15 The Catholic Mirror, June 20, The Question Corner Understanding the sacrament of annointing of the sick Q. Before my father died in a hospice, he had (several times) received the sacrament of the anointing of the sick. I thought that meant that his sins were forgiven and that he would not have to suffer in purgatory. Nevertheless, my siblings insist on having annual Masses offered for him. Why should we pray for his soul if he had the sacrament for the sick? (Jessup, Maryland) A. The effects of the sacrament of the anointing of the sick, as listed in the Catechism of the Catholic Church in No are as follows: uniting the sick person to the passion of Jesus; strength, peace and courage to endure the sufferings of illness or old age; the forgiveness of sins, if the sick person was not able to obtain it through the sacrament of penance; the restoration of health, if that be conducive By Father Ken Doyle to the person s salvation; and preparation for passing over to eternal life. Notice that this list does not include the remission of all punishment due to sin. However, there is a sacramental called the apostolic pardon, which is a blessing a priest administers when someone is in danger of death, following the anointing (and, if the person is able, the reception of holy Communion.) This blessing carries with it a plenary indulgence, and is worded as follows: By the authority which the Apostolic See has given me, I grant you a full pardon and the remission of all your sins, in the name of the Father, and of the Son, and of the Holy Spirit. (An alternate and acceptable wording is this: Through the holy mysteries of our redemption, may almighty God release you from all punishments in this life and in the life to come. May he open to you the gates of paradise and welcome you to everlasting joy. ) I believe that most theologians and spiritual guides would see this apostolic pardon as a prayer petitioning God to do what the words ask, rather than an order commanding the Lord to act in a certain way. My feeling is that I can never be certain that a person has passed on in complete purity of spirit, with every stain of selfishness erased from the soul. For that reason, I view Masses for the deceased as always valuable. Surely, should the person have already gained eternal joy, the Mass will at least benefit those who attend it and those who requested it. GEORGE W. Appleby Attorney Des Moines Free Initial Consultation Office: Cell: The Holy Land Pilgrimage hosted by Rev. Robert E. Harris 10 days Depar ng November 10, 2014 from Des Moines Cost is $3,498 All inclusive! (except lunches) / Deposit $350 (payable on booking) / 2nd payment (50% of balance) June 13, 2014 / full balance due August 27, 2014 Journey features: round trip air transporta on; deluxe and rst class hotels; land transporta on via deluxe, private motor coach; daily Masses; professional Catholic English speaking guide; breakfast and dinner daily; entrance fees to all sites on i nerary; a boat ride on the Sea of Galilee; cable car ride to Masada; visit the Jesus boat; ps ($80) and airline fuel surcharge and taxes ($710) included. For more informa on contact: Rev. Robert E. Harris, All Saints Church, 650 NE 52nd Ave., Des Moines, IA 50313; ; / h p://www.dmallsaints.org/pilgrimage.cfm 5701 Hickman Road Des Moines, Iowa phone: (515) toll free Website:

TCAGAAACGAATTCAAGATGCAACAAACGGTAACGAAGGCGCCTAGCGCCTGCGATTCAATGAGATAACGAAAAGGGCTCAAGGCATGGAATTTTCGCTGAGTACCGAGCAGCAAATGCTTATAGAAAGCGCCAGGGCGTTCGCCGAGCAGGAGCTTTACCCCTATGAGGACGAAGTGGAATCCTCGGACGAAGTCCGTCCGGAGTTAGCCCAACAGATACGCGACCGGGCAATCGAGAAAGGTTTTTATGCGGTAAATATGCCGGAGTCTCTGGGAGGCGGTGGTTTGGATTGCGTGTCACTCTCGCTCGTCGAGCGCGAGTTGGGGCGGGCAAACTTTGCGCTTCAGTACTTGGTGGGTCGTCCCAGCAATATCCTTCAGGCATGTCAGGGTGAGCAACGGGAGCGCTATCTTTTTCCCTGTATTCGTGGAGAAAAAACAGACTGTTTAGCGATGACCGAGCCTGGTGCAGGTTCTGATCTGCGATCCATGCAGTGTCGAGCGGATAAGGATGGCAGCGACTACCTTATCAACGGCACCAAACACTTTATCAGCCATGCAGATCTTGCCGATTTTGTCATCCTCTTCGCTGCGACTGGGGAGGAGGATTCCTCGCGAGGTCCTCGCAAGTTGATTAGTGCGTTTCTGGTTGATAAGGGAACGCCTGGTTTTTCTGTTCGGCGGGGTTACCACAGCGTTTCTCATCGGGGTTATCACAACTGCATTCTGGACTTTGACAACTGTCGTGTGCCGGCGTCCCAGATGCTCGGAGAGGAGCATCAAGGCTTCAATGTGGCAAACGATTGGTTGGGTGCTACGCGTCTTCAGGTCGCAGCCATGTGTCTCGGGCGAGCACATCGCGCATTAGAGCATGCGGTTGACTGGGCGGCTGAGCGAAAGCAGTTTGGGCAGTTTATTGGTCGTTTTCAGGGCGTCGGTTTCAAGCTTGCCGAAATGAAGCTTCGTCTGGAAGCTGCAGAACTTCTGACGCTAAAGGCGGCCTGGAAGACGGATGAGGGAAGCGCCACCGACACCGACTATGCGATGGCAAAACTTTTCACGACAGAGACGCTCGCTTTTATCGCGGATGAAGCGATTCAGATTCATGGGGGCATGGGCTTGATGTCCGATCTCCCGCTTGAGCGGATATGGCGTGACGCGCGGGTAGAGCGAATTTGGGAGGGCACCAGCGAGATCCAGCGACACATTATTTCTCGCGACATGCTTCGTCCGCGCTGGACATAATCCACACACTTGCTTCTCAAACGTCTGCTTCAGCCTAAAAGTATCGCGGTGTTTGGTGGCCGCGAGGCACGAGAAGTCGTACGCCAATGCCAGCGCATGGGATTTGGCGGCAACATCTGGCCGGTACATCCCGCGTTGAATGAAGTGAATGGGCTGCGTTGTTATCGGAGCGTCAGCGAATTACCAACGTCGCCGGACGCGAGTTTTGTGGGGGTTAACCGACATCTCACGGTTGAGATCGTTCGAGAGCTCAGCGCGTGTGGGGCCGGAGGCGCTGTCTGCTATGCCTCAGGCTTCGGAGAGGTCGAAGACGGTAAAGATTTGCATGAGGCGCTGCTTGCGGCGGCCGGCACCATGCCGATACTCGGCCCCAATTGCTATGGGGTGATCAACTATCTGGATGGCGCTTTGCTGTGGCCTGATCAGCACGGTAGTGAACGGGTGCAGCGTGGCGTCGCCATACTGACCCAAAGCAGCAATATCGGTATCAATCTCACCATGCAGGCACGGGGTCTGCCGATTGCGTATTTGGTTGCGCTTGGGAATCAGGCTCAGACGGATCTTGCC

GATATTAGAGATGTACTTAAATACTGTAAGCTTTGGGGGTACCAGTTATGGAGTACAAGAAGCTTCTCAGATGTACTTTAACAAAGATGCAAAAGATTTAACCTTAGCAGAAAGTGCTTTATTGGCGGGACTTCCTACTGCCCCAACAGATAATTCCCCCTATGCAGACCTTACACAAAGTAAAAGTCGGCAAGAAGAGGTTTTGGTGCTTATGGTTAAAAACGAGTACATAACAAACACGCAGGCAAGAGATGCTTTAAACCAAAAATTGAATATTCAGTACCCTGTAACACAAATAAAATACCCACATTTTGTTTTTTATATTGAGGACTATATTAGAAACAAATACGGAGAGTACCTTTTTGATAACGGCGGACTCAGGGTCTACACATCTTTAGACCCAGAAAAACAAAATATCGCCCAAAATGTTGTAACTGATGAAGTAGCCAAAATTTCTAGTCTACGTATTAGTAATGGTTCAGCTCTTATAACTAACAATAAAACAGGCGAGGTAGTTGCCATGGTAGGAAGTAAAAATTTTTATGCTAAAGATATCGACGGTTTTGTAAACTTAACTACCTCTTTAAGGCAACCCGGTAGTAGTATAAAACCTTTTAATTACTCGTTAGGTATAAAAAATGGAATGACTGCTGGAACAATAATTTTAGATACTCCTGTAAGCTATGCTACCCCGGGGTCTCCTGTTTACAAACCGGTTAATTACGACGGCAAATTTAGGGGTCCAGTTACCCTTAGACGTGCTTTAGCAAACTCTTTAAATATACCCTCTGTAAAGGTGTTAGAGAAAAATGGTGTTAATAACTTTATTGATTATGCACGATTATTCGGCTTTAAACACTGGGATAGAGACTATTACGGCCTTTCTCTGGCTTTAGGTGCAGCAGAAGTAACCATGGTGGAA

16 The Catholic Mirror, June 20, Why do I need it? Introducing: Young Adult Insurance Affordable Protection for Knights Ages Still Agency Shawn Still (General Agent) (319) Follow us on Maybe you have student loans. Maybe you have credit card debt. Maybe you have a young family that depends on you. Do you want your debt to be your legacy for your loved ones? Young Adult Insurance is a simple, cost-effective way to protect your families in the case of the unthinkable. Where can I learn more? Go to kofc.org/youngadultins today to request a custom quote and additional information. Or, contact your local agent. Find him at kofc.org/findagent. Marshall Ritchie (319) Norwalk, Indianola, Des Moines, Perry Michael Anderson (515) Adel, Altoona, Osceola, Chariton Waukee Charles Stastny (515) Ames, Nevada Marshalltown State Center Paul Falck (641) Oskaloosa, Grinnell, Newton Elkhart, Pella Gilbert, Knoxville Steve Tatz (515) Des Moines, Urbandale, Granger, Grimes Rob Ryan (515) West Des Moines Norwalk, Panora, Anita Guthrie Center Stuart Gian Martinez (641) Des Moines Ottumwa, Victor Oxford, Cozgrove Muscatine West Liberty Robert Cota (515) Des Moines Carlisle St Marys Matt Munoz (515) Ankeny Des Moines Donnie Kenkel (712) Council Bluffs Missouri Valley Portsmouth Todd Roecker (515) Atlantic Council Bluffs Gleenwood Avoca Walnut Call your professional field agent today. Let us help build, protect and start your Legacy. Pete Suentjens (515) Earling Harlan Audubon LIFE INSURANCE DISABILITY INSURANCE LONG-TERM CARE RETIREMENT ANNUITIES